Here are a few tips for where to start when you have something to say and want to see it in print.
If you’re serious about getting published, join a writers’ critique group and get feedback at a local level before submitting. Other writers can see things you’ve missed, ask questions that help you clarify what you’ve written, and just offer good advice for the journey. You don’t have to take all the advice you receive, but you’ll find your work strengthened by the exposure to feedback from other writers.
If you’re not absolutely confident that your grammar, punctuation, and word usage are extremely good, hire an experienced copyeditor to clean up your manuscript before you submit or self-publish. Traditional publishers want to see material that is close to publication-ready. Editing is time-consuming, so don’t expect to get a good job free (unless you’ve married an editor;-)).
If you want to be published traditionally, learn about the industry. Read writing magazines; read a lot of good work in your genre; get Writer’s Market and learn about the submission process; and go to writer’s conferences and workshops. In any field, it’s necessary to learn and practice the basics before you can expect to succeed. You probably wouldn’t expect to be hired as a symphony violinist if you’ve taken only six weeks of lessons, so it’s reasonable to assume that there’s a learning curve for the writing and publishing process as well.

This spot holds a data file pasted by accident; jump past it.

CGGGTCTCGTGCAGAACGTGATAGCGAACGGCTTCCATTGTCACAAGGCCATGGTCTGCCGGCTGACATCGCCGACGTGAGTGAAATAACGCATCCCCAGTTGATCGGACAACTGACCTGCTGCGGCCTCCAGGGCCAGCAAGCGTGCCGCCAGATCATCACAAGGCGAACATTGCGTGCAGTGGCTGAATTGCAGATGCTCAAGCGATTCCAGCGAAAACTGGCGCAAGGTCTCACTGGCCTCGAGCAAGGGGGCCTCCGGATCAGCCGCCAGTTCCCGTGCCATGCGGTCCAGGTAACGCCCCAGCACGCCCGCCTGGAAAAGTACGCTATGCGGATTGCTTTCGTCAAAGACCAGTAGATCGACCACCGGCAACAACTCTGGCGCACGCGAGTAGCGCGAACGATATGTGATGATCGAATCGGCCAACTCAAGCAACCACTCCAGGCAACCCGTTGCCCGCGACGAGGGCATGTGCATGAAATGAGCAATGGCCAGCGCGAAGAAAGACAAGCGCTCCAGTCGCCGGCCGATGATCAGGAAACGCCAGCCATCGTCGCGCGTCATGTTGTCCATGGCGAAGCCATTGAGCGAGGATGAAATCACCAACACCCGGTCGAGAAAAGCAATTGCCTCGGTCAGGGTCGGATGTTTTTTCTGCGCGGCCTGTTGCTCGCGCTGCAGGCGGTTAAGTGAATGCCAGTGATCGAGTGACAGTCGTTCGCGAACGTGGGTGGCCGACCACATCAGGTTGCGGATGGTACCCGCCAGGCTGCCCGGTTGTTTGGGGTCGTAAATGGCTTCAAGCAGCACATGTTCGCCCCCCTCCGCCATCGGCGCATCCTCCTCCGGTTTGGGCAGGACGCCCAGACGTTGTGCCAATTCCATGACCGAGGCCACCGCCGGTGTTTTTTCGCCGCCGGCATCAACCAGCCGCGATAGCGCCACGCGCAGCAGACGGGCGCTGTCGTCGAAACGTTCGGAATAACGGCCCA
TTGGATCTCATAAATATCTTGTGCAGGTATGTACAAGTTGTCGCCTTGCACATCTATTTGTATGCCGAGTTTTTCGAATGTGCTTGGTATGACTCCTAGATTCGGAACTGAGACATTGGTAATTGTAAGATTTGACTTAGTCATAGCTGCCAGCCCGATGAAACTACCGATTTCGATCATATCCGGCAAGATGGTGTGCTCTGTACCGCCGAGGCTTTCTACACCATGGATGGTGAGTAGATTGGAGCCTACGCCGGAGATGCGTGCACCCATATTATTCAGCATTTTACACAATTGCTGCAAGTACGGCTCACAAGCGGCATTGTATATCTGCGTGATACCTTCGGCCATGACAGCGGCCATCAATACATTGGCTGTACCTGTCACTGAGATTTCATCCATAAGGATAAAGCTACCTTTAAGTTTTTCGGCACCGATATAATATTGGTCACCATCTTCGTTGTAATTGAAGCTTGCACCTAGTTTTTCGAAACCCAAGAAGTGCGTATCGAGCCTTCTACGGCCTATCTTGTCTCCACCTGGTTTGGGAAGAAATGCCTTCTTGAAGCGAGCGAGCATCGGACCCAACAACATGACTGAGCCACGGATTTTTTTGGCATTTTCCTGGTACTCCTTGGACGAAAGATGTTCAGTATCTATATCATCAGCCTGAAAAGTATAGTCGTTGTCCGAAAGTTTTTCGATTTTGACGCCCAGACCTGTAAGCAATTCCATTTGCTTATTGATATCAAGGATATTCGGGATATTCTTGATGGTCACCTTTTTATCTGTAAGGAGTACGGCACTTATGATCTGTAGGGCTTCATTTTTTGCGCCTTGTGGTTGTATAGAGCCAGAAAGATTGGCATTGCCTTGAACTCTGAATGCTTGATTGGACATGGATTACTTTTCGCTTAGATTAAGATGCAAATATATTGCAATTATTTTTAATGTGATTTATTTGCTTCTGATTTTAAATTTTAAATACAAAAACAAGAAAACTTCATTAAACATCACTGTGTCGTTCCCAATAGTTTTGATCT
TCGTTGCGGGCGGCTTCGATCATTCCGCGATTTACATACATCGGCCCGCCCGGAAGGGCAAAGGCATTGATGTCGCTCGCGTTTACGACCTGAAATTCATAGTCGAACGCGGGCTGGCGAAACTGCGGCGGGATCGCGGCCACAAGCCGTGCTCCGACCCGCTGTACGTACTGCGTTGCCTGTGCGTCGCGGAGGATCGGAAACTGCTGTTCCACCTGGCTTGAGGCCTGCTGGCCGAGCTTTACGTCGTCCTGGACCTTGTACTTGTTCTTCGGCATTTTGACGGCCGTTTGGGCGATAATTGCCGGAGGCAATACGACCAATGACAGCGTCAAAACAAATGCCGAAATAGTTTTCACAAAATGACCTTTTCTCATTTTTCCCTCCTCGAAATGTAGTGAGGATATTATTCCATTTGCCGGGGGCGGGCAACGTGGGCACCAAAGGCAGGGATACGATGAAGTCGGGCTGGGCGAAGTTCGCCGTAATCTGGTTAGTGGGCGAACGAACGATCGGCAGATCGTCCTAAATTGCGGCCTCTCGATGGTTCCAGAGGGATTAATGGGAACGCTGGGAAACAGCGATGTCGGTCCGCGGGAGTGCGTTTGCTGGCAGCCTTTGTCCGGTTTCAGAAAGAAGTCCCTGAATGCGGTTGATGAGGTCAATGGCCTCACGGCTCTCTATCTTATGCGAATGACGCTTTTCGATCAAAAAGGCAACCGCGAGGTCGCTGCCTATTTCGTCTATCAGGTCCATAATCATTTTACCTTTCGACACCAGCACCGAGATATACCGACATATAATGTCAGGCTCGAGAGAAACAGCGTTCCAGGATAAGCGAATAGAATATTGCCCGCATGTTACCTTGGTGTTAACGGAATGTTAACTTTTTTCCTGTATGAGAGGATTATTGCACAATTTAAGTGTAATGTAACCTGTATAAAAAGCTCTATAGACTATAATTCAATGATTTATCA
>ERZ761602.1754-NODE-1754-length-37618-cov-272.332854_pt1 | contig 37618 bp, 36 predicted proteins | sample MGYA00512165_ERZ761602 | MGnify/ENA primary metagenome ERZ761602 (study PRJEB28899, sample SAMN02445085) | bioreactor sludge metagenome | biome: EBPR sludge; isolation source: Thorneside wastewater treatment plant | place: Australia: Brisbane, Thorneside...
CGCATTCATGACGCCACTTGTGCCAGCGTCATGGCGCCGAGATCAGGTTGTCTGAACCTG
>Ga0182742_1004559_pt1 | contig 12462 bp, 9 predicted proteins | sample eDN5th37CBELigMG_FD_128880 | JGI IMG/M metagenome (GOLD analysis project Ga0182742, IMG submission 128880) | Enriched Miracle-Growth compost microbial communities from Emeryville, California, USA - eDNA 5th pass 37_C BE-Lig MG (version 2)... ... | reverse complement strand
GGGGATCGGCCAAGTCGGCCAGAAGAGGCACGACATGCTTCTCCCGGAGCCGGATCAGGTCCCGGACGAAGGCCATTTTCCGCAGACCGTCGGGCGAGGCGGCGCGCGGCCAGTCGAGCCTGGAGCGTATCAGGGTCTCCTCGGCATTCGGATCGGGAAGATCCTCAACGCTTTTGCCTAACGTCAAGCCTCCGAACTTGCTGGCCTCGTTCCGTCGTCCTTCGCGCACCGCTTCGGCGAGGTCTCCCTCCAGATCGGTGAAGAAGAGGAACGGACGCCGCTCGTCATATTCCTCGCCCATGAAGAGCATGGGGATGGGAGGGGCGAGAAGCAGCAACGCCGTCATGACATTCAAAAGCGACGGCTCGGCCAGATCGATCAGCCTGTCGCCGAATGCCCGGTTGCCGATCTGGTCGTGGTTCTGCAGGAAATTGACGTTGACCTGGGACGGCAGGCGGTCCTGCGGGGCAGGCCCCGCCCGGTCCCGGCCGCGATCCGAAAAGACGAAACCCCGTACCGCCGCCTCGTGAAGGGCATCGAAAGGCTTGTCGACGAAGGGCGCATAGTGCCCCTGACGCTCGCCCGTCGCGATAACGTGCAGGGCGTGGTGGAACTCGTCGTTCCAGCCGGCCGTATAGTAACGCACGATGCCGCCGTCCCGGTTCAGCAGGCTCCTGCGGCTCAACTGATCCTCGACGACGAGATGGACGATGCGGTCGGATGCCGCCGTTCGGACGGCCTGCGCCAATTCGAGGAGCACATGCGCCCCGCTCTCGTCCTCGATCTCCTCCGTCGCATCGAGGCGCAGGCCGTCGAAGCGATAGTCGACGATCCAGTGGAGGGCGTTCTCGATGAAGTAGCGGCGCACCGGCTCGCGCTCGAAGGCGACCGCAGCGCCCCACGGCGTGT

Accept the fact that there are standard procedures and timetables in the publishing industry, and you can’t change them. Stephen King or J.K .Rowling may be able to get special treatment, but novice writers needn’t expect anything special. It pays to learn to learn about the industry so that you won’t accidentally sabotage yourself through impatience or lack of knowledge.
Get involved with the writing/editing/publishing industry. Join a writer’s association such as NAIWE, the National Association of Independent Writers and Editors, where you’ll learn a lot more about writing, editing, publishing, and marketing your work.
Finally, enjoy the process. It can be challenging and frustrating at times, but writing is worth it.